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I need help with a loop... it's probably simple but I'm having difficulty coding it up.

Basically, I need to check existing Ids for their number so I can create a unique id with a different number. They're named like this: id="poly'+i'" in sequence with my function where i is equal to the number of existing elements. Example: Array 1, Array 2, Array 3 corresponding with i=1 for the creation of Array 1, i=2 for Array 2, etc.

Right now i is based on the total number of existing elements, and my "CreateNew" function is driven off x=i+1 (so the example above, the new element will be named Array 4). The problem is that if you delete one of the middle numbers, the "Create" function will duplicate the high number. i.e. Array 1, 2, 3 delete 2, create new-> Array 1, 3, 3.

I need an if() statement to check if the array already exists then a for() loop to cycle through all i's until it validates. Not sure how to code this up.

The code I'm trying to correct is below (note I did not write this originally, I'm simply trying to correct it with my minimal JS skills):

function NewPanel() {


  var i = numberOfPanels.toString();
  var x = (parseInt(i)+1).toString(); 


  $('#items').append('<div onclick="polygonNameSelected(event)" class="polygonName" id="poly'+i+'">&nbsp;&nbsp;Array '+ x +' &nbsp;&nbsp;&nbsp;&nbsp;<a href="javascript:void(0)" onclick="removePolygon('+i+');return false;">&nbsp;&nbsp;&nbsp;</a></div>');
  $('div[id*=poly]').removeClass('selected');
  $('#poly'+i).addClass('selected');
  $('#poly'+i).click(function() {
    selectedPolygon = i;
    $('div[id*=poly]').removeClass('selected');
    $(this).addClass('selected');
  });

}

THANK YOU! :)

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John. Please accept the solution. Otherwise your acceptance rate will not go up and the chances of your questions answered will be low. Good luck. –  Krishna Jun 14 '12 at 14:39
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2 Answers

up vote 0 down vote accepted

Please clarify "The problem is that if you delete one of the middle numbers, ". What do you mean by delete? Anyway, the simplest solution is to create two arrays. Both arrays will have the same created id's. Whenever an id is created in the first array, an id will be added to the second array. So when it is deleted from first array, check your second array's highest value and then create this id in first array. I hope this did not confuse you.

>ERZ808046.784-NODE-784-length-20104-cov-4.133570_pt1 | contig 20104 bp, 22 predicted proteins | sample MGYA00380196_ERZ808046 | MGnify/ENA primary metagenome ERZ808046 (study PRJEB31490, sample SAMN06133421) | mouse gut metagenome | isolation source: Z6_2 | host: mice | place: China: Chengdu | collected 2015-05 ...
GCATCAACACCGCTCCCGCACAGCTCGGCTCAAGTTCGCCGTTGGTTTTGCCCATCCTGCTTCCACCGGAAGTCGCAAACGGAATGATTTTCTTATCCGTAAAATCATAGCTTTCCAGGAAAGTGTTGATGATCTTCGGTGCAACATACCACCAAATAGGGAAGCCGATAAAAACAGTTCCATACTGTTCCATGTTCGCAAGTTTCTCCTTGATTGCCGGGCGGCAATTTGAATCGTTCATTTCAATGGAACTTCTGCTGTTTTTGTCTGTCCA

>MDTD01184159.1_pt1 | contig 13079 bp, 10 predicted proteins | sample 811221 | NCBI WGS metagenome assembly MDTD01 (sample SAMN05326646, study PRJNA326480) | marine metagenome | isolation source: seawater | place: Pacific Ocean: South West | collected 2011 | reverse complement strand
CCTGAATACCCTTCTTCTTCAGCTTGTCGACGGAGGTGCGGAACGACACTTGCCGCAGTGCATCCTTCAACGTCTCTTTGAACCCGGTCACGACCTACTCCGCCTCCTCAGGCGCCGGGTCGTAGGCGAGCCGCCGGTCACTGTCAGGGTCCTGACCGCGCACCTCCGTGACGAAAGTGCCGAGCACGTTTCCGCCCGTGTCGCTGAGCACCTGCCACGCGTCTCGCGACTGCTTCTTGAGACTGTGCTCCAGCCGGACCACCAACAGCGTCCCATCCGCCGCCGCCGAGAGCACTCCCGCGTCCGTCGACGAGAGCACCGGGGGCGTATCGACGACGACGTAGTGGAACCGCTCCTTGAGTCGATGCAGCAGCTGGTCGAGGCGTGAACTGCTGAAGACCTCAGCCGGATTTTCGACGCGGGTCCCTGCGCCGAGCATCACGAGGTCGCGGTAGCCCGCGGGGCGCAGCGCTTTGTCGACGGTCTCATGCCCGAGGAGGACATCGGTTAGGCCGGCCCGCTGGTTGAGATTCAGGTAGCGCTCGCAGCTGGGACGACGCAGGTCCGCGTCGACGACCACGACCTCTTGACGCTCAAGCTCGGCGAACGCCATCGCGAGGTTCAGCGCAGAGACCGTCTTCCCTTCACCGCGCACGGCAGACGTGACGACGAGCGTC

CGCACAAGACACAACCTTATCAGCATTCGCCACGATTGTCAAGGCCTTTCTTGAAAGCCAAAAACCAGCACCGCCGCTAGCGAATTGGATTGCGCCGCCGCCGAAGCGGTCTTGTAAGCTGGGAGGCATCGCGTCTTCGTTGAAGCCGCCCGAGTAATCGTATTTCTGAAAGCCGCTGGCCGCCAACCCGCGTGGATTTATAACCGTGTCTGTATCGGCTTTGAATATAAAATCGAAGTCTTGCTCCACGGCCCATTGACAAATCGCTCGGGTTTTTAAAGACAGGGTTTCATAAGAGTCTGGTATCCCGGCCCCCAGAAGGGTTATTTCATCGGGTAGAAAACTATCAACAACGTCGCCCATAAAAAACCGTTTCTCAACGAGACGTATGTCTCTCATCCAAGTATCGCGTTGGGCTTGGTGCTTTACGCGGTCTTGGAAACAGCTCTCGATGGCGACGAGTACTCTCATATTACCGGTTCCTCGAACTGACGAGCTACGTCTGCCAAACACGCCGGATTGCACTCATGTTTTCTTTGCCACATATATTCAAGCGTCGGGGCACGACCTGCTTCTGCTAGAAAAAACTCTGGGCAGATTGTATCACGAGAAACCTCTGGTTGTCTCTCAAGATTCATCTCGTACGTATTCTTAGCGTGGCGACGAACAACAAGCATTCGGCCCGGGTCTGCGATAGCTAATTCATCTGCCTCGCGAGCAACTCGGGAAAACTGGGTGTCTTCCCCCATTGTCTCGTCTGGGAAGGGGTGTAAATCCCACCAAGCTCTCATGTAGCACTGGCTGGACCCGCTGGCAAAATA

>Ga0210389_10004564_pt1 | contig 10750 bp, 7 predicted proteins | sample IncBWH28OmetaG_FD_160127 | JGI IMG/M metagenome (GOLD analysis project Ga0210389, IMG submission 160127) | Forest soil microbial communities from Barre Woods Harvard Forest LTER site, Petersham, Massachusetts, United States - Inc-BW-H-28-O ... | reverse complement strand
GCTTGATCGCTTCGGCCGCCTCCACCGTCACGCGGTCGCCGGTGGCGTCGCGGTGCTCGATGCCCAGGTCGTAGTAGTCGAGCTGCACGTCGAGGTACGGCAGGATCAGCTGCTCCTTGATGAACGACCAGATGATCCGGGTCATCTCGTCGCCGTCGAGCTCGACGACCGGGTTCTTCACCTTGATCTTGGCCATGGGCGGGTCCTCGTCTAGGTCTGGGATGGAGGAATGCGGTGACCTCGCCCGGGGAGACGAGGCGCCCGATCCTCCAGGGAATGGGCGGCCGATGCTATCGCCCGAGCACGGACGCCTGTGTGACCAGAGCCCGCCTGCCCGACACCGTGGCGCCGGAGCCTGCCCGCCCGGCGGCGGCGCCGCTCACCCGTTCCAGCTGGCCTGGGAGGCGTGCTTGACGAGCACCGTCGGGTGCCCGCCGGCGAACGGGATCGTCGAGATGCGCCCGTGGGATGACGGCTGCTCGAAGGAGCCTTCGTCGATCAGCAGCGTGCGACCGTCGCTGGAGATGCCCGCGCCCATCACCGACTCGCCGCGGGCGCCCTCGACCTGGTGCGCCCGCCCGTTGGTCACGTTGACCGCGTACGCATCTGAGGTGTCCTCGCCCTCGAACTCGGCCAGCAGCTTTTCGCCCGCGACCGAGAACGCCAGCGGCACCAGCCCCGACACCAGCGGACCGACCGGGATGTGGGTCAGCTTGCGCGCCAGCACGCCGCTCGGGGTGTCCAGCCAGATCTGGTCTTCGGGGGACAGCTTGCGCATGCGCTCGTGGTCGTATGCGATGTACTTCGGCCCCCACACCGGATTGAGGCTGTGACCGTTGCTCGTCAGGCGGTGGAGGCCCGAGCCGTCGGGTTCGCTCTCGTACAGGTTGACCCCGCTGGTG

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There is a separate function on the UI that allows for the user to "delete" the Array. Your solution makes sense, except for the case when you have Array 1 and 2 with [1,2,3,4,5] for example, and remove all but 1 from Array 1. You'll simply be creating an id with value = 5 from array 2 which results in the same id duplication problem. –  John Mitman Jun 13 '12 at 23:21
    
Will be testing this out as it is a simple fix. –  John Mitman Jun 14 '12 at 17:26
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Well it is hard to tell why you cannot just splice the array down. It seems to me there is a lot of extra logic involved in the tracking of element numbers. In other words, aside from the index being the same, the ids become the same as well as other attributes due to the overlapping 1, 3, 3 (from the example). If this is not the case then my assumption is incorrect.

Based on that assumption, when I encounter a situation where I want to ensure that the index created will always be an appending one, I usually take the same approach as I would with a database primary key. I set up a field:

var primaryKeyAutoInc = 0;

And every time I "create" or add an element to the data store (in this case an array) I copy the current value of the key as it's index and then increment the primaryKeyAutoInc value. This allows for the guaranteed unique indexing which I am assuming you are going for. Moreover, not only will deletes not affect future data creation, the saved key index can be used as an accessor.

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You're correct in assuming that the ids become the same as well. I'm not familiar with the "key" term and am having difficulty visualizing how I could implement your solution. An additional constraint is that I'm limited on the indexing to i=4, (i=0 - i=4 corresponding to Array 1-5 per the x variable). –  John Mitman Jun 13 '12 at 23:11
    
Sorry for my obvious lack of programming knowledge! Trying to learn :) In terms of incrementing your variable, you just do primaryKeyAutoInc++? –  John Mitman Jun 13 '12 at 23:14
    
@JohnMitman - If you are limited to only 5 then perhaps there may need to be swapping implemented. I suppose it would depend if you could have only 5 total ever, or 5 total active. As for the primaryKeyAutoInc++ - yes, that is exactly how I do it. Right after I store the value I increment it so that the value stored is guaranteed to be unique. –  Travis J Jun 13 '12 at 23:25
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